I learned my basic surveying principles while working as an archaeologist. Archaeological jobs were scarce, so I pursued surveying. That is where I met Pete. Now a licensed surveyor, Pete was the party chief and overall "doer of everything." During my initial interview for the job, he questioned why someone with an extensive formal education and solid work history would want to do survey work. It was then Pete pointed out that people who were uneducated, drug-addicted, alcoholic or had criminal records were the types most often hired into surveying. That was his test to see if I would back out.
We worked for a very small, one-owner company. The boss made the real money from mortgage surveys. He wouldn't talk to his employees, except Pete, and that was fairly rare. We barely made above minimum wage to start and raises were few. Nevertheless, we worked like Trojans, especially Pete.
An illness forced me to leave, and later Pete went on to another company. Contrary to Mr. Harris, I was always fond of the "excitement working in the briars, mangroves, cold, etc." I found the entire field of surveying to be exciting. Surveyors I worked with and encountered in the field were intelligent, hard-working and not on the verge of mental collapse.
"Survey Awareness Week"I am a 29-year-old surveyor intern working for my father, a 25-year veteran of land surveying in the state of Texas. Our local high school had a career night, and we both volunteered to promote our profession in honor of Survey Awareness Week. At first we thought no one would visit our booth. But as the night progressed, we had parents and students visit us. They wondered why we were up there to begin with, but we explained that with new technology, our profession is changing. In the state of Texas, the board has decided that if you want a license, you will need to have a bachelor's degree in an approved field. This will make surveyors in Texas few and far between. We only have one field crew and could use at least two more, but we cannot find qualified help. This is the reason we set up a booth. I quickly gathered as much information about surveying as possible, such as information on how to get a license or become a technician. We made 10 copies of everything and handed them all out. We could have handed out more. The response was great.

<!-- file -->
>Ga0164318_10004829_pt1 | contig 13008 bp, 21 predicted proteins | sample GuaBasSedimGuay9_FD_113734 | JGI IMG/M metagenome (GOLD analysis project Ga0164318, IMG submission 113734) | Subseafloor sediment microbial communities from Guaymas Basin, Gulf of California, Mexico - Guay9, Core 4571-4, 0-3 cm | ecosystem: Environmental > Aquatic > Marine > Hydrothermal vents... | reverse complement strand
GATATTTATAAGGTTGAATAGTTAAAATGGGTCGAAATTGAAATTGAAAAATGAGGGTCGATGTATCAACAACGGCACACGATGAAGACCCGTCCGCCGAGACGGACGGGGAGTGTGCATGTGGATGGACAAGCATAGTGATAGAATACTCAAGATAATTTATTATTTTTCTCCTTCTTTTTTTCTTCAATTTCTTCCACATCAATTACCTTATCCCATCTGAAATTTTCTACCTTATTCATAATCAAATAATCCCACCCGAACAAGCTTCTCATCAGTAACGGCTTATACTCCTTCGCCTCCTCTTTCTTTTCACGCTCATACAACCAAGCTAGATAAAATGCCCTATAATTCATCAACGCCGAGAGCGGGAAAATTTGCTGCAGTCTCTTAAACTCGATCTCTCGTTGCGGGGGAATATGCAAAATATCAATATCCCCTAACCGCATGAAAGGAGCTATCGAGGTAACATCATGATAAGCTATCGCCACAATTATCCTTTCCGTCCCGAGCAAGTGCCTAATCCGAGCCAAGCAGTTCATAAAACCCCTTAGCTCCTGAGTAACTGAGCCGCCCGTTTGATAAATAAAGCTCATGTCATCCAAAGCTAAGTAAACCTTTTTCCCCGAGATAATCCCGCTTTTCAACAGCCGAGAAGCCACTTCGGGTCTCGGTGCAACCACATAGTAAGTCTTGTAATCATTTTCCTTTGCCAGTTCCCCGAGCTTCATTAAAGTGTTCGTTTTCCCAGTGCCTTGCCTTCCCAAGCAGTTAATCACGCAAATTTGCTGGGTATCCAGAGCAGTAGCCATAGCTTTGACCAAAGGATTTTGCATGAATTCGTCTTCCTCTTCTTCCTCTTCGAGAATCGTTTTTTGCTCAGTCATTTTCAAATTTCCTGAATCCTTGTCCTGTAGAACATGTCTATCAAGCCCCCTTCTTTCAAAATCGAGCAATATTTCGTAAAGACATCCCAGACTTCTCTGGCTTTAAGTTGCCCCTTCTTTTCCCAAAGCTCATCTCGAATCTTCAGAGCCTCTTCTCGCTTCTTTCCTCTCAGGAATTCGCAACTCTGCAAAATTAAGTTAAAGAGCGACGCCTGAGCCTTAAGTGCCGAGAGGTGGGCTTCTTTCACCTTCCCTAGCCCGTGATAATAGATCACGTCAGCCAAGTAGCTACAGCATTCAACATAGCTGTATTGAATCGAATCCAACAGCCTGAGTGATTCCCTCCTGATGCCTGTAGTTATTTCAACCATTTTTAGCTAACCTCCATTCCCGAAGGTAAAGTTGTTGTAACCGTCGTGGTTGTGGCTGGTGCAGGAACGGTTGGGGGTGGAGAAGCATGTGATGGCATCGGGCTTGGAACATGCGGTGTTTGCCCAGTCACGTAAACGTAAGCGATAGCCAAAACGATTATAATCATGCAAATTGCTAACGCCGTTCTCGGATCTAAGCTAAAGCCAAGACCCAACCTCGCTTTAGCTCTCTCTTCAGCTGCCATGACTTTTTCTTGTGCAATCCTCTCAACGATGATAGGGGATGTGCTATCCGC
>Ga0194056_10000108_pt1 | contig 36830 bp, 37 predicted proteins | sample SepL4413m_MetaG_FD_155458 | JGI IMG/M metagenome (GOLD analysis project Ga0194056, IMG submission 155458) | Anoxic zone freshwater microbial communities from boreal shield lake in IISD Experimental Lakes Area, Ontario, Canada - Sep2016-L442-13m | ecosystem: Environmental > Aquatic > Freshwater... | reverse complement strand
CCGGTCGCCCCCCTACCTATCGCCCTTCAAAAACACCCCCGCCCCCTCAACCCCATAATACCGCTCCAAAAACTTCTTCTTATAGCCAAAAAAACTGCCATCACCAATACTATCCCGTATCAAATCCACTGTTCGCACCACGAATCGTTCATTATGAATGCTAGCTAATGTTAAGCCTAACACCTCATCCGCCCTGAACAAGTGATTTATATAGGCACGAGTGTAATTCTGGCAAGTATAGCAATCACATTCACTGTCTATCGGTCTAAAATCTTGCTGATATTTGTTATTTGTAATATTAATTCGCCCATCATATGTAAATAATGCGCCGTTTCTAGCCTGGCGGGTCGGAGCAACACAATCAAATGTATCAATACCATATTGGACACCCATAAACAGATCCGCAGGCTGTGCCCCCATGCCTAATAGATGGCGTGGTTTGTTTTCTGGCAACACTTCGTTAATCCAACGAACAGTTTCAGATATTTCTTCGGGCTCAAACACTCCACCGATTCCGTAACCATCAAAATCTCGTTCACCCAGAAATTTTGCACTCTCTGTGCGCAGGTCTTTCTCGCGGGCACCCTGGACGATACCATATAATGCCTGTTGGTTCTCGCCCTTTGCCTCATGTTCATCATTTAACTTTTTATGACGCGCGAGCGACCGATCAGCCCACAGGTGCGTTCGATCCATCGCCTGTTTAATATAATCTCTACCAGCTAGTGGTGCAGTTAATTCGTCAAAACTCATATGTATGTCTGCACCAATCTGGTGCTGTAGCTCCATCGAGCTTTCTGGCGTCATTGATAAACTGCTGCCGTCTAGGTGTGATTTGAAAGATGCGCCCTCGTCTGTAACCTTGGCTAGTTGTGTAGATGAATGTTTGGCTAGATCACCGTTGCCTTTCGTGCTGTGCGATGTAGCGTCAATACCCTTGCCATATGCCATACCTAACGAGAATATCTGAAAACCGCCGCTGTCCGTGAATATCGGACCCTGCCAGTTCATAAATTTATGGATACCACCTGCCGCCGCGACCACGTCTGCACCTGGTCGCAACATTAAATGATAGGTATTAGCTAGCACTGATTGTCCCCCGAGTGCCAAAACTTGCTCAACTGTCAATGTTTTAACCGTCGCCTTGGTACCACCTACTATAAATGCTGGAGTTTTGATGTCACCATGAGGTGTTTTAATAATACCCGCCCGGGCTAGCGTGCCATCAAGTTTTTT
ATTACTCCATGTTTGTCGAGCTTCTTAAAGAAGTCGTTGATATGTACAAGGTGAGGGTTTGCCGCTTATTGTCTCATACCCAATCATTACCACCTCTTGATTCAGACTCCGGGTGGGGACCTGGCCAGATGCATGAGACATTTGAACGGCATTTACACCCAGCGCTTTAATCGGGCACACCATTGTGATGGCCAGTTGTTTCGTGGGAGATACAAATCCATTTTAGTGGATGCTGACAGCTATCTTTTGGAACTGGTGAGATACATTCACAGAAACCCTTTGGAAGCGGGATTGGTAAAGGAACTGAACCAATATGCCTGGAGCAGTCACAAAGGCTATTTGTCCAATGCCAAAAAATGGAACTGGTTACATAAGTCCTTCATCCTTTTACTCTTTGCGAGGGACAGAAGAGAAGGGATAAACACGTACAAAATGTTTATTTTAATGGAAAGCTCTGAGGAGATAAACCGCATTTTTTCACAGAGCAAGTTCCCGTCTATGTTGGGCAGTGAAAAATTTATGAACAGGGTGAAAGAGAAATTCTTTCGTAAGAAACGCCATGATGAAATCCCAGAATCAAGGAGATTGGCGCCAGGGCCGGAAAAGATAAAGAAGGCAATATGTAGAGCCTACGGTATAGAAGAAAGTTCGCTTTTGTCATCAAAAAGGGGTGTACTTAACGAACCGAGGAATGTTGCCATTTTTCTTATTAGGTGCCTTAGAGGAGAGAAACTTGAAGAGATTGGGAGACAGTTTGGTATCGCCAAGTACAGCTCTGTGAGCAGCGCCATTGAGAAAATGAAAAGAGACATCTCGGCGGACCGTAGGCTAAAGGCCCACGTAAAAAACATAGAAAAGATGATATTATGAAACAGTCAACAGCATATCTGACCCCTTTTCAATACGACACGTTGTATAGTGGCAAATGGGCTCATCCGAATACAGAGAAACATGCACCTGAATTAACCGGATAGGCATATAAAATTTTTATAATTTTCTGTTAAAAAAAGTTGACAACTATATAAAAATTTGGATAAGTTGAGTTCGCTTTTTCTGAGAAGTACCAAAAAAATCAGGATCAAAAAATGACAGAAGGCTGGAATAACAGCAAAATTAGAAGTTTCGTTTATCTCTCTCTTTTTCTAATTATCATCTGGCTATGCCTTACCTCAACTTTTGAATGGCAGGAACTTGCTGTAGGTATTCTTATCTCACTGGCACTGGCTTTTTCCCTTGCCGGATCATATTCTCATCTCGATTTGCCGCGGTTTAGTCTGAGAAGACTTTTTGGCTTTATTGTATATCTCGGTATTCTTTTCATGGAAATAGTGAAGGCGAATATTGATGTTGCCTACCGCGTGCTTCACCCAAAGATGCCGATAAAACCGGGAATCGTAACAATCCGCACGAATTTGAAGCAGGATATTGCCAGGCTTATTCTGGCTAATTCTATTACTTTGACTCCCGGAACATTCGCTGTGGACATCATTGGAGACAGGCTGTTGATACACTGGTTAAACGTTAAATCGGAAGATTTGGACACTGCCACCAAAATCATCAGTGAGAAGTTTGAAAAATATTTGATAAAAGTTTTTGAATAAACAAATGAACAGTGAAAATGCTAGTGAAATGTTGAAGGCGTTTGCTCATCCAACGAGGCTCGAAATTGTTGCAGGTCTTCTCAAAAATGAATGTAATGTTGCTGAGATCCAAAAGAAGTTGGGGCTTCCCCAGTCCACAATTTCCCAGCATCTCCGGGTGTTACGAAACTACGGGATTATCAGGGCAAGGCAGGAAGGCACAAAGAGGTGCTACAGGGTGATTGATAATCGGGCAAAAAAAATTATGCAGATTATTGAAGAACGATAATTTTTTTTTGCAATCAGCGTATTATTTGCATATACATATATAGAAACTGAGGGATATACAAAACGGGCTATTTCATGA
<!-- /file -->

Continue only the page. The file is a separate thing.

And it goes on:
I am glad I am starting my surveying profession now. This is an exciting time to be a land surveyor because of the technology that is available to us. I wonder what the future has in store and whether we will be surveying the new frontier. I am glad there is an awareness week; now I have a reason to go to the school and give a speech about what I do for a living. Davey Edwards Decatur, Texas